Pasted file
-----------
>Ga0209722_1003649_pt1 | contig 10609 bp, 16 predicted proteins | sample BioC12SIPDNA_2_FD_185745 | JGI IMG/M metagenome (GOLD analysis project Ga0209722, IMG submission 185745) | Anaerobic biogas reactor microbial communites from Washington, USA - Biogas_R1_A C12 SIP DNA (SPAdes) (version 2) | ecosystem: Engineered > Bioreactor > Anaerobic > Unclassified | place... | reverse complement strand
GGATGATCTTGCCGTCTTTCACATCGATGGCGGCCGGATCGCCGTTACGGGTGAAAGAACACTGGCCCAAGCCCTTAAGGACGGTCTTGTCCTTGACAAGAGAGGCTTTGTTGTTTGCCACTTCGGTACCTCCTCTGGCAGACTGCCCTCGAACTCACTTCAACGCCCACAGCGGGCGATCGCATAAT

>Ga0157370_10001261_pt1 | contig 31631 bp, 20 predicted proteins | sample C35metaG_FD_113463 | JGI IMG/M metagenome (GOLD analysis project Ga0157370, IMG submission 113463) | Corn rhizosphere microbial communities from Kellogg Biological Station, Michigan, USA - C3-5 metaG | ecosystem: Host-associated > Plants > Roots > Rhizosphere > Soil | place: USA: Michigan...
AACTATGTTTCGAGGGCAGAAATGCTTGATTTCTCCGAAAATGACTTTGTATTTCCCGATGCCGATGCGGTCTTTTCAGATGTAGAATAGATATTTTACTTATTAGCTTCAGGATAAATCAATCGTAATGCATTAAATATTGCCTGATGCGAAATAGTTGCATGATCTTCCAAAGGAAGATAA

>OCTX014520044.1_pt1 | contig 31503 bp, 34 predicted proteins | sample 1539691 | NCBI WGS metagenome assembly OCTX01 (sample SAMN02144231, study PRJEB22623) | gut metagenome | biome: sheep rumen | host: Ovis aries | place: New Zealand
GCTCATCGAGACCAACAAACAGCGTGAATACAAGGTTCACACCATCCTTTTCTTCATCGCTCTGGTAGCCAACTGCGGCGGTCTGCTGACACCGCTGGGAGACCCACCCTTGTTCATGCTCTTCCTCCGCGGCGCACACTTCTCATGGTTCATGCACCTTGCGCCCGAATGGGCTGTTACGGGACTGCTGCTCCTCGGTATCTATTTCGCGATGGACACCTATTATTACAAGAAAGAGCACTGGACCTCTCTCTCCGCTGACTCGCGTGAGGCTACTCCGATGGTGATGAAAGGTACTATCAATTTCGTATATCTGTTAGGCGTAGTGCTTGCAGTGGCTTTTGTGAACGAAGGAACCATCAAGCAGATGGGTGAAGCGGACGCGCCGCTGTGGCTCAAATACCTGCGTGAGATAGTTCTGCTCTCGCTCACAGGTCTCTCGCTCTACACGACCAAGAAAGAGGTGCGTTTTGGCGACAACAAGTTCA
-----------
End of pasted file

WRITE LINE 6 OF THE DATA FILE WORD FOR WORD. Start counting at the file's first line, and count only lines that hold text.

GCTCATCGAGACCAACAAACAGCGTGAATACAAGGTTCACACCATCCTTTTCTTCATCGCTCTGGTAGCCAACTGCGGCGGTCTGCTGACACCGCTGGGAGACCCACCCTTGTTCATGCTCTTCCTCCGCGGCGCACACTTCTCATGGTTCATGCACCTTGCGCCCGAATGGGCTGTTACGGGACTGCTGCTCCTCGGTATCTATTTCGCGATGGACACCTATTATTACAAGAAAGAGCACTGGACCTCTCTCTCCGCTGACTCGCGTGAGGCTACTCCGATGGTGATGAAAGGTACTATCAATTTCGTATATCTGTTAGGCGTAGTGCTTGCAGTGGCTTTTGTGAACGAAGGAACCATCAAGCAGATGGGTGAAGCGGACGCGCCGCTGTGGCTCAAATACCTGCGTGAGATAGTTCTGCTCTCGCTCACAGGTCTCTCGCTCTACACGACCAAGAAAGAGGTGCGTTTTGGCGACAACAAGTTCA